The Gillard government has two immediate problems with the politics of its $14.5 billion education funding plan.
First, and most seriously, the six-year blueprint, which requires the states to pay one third of the funding and also sign up to conditions, including an extensive reform program for improving teachers, empowering principals and informing parents, is running into sharp opposition from at least two states while others are still to be convinced.
Second, the government looks hypocritical in unveiling big tertiary education cuts to help finance the plan, a day ahead of the schools announcement.
Achieving a comprehensive deal at Friday’s Council of Australian Government meeting, or even by the real deadline of June 30, appears close to impossible.
One assumes the Labor states of South Australia and Tasmania will get on board.
The big test for the government will be whether it can entice NSW and Victoria in. Victoria is unpredictable; NSW is sounding fairly positive. Unless it has these these two conservative states playing ball, the whole plan surely would collapse.
The government believes the education blueprint provides a point of sharp difference between Labor and the Coalition, but how well this contrast would work if key states were resisting is questionable.
Professor Richard Teese, director of the Centre for Research on Education Systems at Melbourne University, is critical of the government’s plan. He argues Labor has been far too anxious to head off opposition from the private non-Catholic schools and this has distorted the result. “An historic opportunity to get a more fair and equitable system is at risk of being lost”, he told The Conversation.
The government had put more effort into neutralising the political reaction from the independent schools – by lifting funding to over-resourced schools – than into negotiating with the states. The low offer to WA meant that state would not come in, he said, adding that there was a real danger the whole plan would go off the rails.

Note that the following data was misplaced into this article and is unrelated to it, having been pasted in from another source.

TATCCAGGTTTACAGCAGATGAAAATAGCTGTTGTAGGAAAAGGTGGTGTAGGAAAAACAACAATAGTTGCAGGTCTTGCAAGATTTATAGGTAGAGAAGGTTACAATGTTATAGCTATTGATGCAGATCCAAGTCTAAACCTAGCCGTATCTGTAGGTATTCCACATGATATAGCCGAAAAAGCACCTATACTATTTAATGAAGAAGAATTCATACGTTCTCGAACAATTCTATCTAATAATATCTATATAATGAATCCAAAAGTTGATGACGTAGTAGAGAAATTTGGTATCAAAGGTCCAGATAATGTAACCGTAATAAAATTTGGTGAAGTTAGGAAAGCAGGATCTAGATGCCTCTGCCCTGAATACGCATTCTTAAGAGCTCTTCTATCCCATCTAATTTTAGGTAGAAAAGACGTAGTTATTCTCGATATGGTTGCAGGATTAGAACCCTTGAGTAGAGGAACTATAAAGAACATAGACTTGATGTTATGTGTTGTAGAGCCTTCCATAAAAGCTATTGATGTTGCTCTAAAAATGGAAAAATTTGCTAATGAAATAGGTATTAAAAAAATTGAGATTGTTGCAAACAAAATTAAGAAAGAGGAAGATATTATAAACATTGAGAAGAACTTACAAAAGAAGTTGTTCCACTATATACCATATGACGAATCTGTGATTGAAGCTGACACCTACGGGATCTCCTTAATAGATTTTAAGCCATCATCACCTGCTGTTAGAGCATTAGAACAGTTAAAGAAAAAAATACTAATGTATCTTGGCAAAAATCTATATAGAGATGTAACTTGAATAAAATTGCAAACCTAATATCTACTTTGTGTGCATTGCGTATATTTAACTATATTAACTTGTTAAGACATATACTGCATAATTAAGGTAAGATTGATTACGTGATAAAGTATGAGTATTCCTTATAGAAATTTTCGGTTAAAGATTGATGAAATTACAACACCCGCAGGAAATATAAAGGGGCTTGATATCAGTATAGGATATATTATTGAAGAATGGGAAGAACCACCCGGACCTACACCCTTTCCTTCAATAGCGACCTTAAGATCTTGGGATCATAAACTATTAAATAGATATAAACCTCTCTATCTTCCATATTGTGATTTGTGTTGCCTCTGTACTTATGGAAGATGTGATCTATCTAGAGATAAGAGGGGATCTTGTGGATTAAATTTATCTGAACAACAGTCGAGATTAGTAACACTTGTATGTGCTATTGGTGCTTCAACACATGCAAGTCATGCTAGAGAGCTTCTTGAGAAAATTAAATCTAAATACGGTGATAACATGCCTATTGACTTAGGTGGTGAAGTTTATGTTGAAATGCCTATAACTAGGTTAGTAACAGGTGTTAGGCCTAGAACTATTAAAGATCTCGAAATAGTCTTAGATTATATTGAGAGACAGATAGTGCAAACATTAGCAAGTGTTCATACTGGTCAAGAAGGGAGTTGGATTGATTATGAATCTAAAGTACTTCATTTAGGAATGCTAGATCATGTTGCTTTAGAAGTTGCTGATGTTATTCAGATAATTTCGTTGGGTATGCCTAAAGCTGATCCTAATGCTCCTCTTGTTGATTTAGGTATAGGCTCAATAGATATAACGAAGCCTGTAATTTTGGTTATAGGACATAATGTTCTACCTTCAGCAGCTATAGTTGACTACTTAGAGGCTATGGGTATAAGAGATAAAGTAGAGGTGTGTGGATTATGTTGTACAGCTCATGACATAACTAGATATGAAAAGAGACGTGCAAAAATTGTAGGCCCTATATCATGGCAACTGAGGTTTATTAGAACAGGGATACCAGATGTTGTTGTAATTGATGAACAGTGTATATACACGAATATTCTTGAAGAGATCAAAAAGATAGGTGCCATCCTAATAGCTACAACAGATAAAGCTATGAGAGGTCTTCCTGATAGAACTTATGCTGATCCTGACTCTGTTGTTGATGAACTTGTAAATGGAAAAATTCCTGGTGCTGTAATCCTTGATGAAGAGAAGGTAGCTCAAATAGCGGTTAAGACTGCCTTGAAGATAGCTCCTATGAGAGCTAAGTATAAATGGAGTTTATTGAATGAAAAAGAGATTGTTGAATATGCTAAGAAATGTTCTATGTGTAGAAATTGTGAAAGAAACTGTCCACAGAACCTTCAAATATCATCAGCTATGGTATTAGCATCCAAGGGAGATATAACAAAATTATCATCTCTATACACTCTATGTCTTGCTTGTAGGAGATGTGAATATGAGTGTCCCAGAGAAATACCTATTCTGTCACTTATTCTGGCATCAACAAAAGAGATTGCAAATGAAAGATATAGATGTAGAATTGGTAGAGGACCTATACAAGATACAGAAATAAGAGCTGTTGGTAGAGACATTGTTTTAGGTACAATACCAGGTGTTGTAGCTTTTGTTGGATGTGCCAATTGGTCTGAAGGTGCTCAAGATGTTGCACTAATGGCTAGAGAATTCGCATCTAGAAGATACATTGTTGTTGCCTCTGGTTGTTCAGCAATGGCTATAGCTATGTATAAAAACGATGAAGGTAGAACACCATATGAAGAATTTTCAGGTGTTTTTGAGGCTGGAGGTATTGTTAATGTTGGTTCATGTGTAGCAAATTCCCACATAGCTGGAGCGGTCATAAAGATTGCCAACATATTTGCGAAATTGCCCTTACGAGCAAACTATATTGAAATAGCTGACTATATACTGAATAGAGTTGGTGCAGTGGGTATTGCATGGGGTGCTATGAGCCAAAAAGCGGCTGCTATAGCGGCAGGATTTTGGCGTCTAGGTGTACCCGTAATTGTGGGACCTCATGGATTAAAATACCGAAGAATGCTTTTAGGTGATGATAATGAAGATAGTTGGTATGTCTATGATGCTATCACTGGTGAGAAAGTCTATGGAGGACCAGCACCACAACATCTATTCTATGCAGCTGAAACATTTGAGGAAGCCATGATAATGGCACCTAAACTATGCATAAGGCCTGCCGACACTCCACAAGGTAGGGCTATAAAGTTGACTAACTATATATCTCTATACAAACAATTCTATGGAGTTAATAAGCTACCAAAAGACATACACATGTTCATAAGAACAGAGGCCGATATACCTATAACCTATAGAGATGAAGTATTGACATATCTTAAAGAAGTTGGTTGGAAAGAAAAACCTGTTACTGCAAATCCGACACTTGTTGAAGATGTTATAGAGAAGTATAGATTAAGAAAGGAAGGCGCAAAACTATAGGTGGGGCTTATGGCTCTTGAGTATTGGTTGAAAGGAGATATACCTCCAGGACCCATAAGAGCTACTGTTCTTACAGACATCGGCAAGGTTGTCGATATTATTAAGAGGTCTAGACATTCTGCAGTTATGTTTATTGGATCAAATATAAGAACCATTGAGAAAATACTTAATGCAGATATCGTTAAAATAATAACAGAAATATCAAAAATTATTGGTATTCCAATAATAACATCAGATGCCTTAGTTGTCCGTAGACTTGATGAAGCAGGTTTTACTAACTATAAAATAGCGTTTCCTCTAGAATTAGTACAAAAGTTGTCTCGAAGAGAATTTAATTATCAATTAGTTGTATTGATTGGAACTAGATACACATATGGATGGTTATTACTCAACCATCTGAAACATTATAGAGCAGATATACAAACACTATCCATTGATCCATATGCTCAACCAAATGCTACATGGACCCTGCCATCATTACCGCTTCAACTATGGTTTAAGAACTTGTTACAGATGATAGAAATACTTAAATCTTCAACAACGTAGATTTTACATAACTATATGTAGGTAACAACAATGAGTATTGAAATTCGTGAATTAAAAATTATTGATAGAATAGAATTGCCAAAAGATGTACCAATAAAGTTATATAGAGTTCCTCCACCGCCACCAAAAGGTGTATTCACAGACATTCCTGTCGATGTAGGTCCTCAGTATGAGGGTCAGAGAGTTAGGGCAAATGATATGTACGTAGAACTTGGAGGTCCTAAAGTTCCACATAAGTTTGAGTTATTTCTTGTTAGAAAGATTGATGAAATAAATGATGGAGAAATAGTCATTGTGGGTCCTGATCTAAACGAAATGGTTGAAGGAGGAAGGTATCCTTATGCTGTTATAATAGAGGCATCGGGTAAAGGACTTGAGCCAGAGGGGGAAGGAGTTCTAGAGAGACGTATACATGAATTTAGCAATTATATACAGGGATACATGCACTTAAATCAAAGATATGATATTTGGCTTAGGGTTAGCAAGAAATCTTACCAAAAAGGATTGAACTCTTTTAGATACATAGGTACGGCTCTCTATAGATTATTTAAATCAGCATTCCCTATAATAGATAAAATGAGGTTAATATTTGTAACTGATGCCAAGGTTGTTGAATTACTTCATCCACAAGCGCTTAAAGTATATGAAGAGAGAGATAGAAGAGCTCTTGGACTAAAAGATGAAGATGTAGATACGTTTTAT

Despite having the Gonski report since late 2011, the government had also left the process of seeking to conclude a deal too late, Teese said.
(It might be added that this is a repeat of what happened with both media policy and superannuation policy. The pre-election months are the most difficult time to get controversial things done, but so much is being crowded into them, leading to massive problems and in the case of media reform, total failure.)
Ben Jensen, director of the School Education Program at the Grattan Institute, is more positive about the announcement. “It’s definitely an attempt to help the most disadvantaged schools and that should have an impact. It is not as big as Gonski proposed but it is still significant money,” although “whether the states have any money to do their share, I don’t know.”
Jensen believes it doesn’t matter if some states don’t sign up. “The schools are run by the states”. But he thinks it will be very hard for states like Queensland and Victoria to say no to extra money.
Nor is he concerned about the amount of funds going to independent schools. “Independent schools are opening in poorer areas – I presume the money is going there”, he said.
In making its tertiary cuts, the government invited the inevitable criticism that it was robbing Peter to pay Paul.
Its answer is that it has spent heavily on universities and funding will still go up. But to grab more than $2 billion out of the sector over the budget period, hitting both universities themselves and students, does take the gloss over all that rhetoric about being committed to education, to say nothing of the Asian century. This is especially the case when research funding was hit by cuts only a few months ago.
If Australia is to be made more internationally competitive and to take maximum advantage of the region, a strong tertiary education sector will be as vital as improvements in schools.
And the optics of cutting one part of education for the sake of another are difficult, muddying the government’s message.
As the debate rages, spare a thought for David Gonski. The man behind the report who is also chancellor of the University of NSW has the unenviable distinction of being both Peter and Paul.
Michelle Grattan is a professorial fellow at the Univeristy of Canberra. This story first appeared on The Conversation. Reproduced with permission.